Annika Jones took the kids to see Crumble’s search for Christmas at the West Yorkshire Playhouse
Activities for children at Christmas are tricky. Outside the odd day of snow, nature does not offer us much in the way of entertainment at this time of year. And so, we must turn in search of more orchestrated, man-made affairs. Fake snow, fake beards, real money, the palpable tension of togetherness and having a ‘good time’ by sheer force of will.
The theatre rarely springs to mind for most of us in this situation. Sure, we’d like to expose them to a little culture at an early age, but is it worth it? Will we find ourselves in an enclosed space with a child unable to focus on a character who isn’t made of a pixels, feeling that unique stomach ache that only comes with spending a lot of money on something and having it go wrong?
With this in mind, it’s only natural to be apprehensive.
We meet Crumble (Emily Goldie) the bear (or possibly mouse, it isn’t clear) as she (or he, again it isn’t clear) prepares to hibernate. Crumble is told she does not know as much about the world as her friend Elderberry (Riana Duce), who describes the ‘icy fingers’ of winter waiting for those who do dare to leave their nests. Not as willing to accept the explanation as her nest-mate Boo (Lucy Bairstow), Crumble stays awake and sets off to find Christmas despite the danger.
On her journey Crumble meets a squirrel, snowy owls and a reindeer. Each character is helped by Crumble, and in return they teach her a little bit about Christmas. She eventually meets winter herself, who turns out not to be so scary after all.
After a snowball fight, Crumble makes her way back to her home where Elderberry and Boo are waiting. She teaches them all the traditions she has learned, and finally has her own Christmas.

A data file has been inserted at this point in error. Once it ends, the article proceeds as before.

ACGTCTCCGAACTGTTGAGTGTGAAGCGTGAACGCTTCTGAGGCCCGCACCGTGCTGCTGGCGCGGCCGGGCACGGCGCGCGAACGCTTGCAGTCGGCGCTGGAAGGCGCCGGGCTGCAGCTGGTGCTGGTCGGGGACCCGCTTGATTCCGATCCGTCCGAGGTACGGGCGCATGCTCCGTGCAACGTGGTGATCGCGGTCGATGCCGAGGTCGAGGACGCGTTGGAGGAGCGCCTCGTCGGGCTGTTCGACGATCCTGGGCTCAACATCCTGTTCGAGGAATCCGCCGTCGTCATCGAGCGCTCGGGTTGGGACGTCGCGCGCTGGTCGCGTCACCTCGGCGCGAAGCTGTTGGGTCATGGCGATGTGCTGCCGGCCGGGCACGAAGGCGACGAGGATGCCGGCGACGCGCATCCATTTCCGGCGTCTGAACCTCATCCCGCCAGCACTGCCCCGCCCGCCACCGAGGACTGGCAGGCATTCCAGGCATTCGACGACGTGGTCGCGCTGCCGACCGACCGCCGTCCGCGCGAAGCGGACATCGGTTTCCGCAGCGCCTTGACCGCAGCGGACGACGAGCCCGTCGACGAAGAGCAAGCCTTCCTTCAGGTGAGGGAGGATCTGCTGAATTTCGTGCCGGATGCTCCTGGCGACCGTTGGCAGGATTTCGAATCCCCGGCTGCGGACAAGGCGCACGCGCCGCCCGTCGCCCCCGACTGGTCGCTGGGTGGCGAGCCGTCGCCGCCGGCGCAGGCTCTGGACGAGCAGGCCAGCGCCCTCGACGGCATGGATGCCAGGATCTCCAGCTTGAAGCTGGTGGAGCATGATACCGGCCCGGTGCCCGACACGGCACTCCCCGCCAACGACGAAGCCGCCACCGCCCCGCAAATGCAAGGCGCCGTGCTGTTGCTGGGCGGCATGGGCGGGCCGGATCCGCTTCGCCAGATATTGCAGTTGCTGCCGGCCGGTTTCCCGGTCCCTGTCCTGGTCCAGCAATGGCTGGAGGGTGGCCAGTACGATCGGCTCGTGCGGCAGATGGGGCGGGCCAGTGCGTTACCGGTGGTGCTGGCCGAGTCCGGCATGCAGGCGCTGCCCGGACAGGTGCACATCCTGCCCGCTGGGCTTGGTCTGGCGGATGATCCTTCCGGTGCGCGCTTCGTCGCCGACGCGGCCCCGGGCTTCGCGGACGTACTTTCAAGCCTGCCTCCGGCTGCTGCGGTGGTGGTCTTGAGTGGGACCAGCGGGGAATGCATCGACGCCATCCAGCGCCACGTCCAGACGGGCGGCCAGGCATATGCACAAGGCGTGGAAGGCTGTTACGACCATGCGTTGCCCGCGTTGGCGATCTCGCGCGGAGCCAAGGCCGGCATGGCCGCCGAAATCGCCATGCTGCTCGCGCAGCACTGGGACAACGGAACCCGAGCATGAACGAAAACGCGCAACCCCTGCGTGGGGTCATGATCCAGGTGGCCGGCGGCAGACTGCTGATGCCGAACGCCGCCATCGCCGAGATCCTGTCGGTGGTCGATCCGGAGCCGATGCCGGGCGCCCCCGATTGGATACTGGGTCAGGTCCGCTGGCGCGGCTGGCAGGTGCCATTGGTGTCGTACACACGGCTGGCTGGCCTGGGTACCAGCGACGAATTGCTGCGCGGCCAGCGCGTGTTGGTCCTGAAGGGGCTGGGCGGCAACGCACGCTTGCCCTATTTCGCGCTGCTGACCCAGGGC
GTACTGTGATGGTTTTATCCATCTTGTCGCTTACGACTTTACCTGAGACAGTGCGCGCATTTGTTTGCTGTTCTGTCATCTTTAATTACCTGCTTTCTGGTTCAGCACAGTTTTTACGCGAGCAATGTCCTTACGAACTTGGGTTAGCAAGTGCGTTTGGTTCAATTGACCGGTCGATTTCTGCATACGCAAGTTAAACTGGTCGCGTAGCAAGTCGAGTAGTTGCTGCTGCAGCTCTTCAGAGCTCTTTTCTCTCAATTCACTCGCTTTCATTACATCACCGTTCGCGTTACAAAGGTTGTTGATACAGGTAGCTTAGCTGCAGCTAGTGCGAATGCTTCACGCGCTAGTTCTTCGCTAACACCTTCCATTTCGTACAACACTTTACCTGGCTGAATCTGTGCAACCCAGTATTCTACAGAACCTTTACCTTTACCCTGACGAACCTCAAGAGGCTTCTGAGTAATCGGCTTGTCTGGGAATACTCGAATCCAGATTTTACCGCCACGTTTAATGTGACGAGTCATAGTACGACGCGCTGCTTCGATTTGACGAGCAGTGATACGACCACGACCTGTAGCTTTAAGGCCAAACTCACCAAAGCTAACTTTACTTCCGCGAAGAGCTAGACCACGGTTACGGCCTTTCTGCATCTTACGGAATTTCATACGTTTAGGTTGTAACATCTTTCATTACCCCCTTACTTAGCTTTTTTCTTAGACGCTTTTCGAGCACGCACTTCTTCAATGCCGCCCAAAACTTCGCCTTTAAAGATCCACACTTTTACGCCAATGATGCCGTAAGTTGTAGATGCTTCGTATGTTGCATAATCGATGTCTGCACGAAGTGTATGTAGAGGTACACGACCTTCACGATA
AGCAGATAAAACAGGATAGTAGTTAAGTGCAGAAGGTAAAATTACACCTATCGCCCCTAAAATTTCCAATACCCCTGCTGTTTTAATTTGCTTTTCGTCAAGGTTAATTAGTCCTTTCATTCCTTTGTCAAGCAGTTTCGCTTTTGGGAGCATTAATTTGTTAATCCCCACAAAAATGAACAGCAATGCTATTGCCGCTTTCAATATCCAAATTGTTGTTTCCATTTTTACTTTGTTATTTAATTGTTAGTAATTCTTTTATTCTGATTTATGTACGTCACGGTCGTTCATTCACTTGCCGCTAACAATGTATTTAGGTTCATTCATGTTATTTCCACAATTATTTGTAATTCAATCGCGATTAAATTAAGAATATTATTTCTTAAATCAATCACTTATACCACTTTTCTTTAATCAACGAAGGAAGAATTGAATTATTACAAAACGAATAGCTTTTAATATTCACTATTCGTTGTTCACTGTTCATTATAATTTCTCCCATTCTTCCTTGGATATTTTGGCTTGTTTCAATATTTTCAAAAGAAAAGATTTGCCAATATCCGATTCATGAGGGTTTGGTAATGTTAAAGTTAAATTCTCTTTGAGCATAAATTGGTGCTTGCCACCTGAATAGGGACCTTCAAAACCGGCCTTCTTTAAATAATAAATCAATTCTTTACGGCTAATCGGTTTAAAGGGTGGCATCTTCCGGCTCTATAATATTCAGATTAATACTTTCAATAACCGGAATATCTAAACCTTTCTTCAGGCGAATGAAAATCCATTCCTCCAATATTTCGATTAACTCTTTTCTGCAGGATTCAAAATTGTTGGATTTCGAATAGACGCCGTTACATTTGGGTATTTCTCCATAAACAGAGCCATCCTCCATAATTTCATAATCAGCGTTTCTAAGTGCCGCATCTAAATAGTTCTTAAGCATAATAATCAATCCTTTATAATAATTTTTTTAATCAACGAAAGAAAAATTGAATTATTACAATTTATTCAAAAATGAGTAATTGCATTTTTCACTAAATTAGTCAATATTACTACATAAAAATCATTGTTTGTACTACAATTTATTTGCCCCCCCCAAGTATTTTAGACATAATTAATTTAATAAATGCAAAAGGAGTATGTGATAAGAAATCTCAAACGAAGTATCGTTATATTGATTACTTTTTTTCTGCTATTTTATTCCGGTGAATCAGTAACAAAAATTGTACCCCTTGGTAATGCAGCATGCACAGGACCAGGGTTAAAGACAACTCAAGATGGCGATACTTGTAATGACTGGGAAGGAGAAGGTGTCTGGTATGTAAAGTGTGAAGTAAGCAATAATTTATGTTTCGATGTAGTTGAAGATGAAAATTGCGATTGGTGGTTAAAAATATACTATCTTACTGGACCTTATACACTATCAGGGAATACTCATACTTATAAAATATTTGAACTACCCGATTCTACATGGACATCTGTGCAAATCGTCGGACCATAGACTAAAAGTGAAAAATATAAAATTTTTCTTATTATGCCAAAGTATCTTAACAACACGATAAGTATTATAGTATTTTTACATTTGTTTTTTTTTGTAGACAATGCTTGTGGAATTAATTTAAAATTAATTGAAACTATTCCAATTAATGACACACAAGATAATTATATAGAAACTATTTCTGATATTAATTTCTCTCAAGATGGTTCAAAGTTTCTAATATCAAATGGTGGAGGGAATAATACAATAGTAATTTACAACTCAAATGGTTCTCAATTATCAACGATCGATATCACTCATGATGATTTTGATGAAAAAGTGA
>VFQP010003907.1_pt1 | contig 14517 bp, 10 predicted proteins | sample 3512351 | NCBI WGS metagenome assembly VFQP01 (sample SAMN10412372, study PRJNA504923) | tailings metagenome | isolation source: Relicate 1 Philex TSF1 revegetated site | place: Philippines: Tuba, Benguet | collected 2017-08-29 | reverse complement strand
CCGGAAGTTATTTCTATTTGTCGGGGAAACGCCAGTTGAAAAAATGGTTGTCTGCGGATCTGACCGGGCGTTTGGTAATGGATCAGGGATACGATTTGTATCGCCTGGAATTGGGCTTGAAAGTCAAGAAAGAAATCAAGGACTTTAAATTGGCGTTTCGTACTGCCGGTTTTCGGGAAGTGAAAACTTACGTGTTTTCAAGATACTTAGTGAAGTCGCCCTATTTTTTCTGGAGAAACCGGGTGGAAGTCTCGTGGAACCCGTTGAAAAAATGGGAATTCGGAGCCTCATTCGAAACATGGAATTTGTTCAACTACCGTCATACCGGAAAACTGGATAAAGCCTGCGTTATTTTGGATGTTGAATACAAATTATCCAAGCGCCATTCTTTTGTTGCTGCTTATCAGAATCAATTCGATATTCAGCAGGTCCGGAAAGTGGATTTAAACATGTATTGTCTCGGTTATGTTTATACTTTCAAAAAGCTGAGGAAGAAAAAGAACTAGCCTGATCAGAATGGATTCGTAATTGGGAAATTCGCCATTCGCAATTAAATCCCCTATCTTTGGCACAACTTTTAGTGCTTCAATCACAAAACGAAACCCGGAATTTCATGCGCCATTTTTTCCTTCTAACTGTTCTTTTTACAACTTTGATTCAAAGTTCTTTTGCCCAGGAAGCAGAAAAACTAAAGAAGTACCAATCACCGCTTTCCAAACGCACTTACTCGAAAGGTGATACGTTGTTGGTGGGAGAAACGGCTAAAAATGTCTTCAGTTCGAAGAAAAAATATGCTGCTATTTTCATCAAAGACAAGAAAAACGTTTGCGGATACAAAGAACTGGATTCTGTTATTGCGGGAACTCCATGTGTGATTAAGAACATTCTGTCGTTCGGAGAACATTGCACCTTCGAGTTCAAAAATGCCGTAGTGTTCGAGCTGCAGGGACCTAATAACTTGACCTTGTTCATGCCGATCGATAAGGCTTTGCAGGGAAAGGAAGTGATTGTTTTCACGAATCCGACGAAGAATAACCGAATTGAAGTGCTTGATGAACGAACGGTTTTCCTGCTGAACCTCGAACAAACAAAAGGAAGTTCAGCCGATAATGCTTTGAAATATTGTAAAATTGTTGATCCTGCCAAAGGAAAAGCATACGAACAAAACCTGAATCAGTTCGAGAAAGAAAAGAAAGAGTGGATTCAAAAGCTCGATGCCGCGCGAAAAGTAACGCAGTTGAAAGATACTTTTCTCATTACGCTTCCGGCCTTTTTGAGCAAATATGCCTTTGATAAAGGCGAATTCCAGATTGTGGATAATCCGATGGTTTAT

Every character we meet is played by the same three Northern actors. Their charm and comic timing shine through each one. Aimed at 2-6 year olds, it’s surprising how many genuinely funny moments there are for adults. If Bairstow hasn’t pursued comedy before, she should certainly be considering it now. The women carry the show faultlessly and with a great deal of heart.
The fourth star is the set itself. The revolving stage takes you underground, out into the freezing forest with crumble and back again. The costumes are equally clever. Using fairly ordinary items and without hiding the actor’s faces they manage to clearly show each of the animals they represent, even to a small child.
With only a 50 minute running time, you’re in Crumble’s world just long enough for short attention spans. While the suggested age starts at two, a child of this age is unlikely to gain as much from the performance an older child as there is still a plotline to follow. Likewise, do not be put off if you have children over six, there is nothing juvenile about this production.
Full of wit and wonder, Crumble’s search for Christmas manages to avoid the saccharine sentiment of festive entertainment while delivering an uplifting message. It is worthy of your time, money, and that bit of faith needed to take children into a crowded theatre.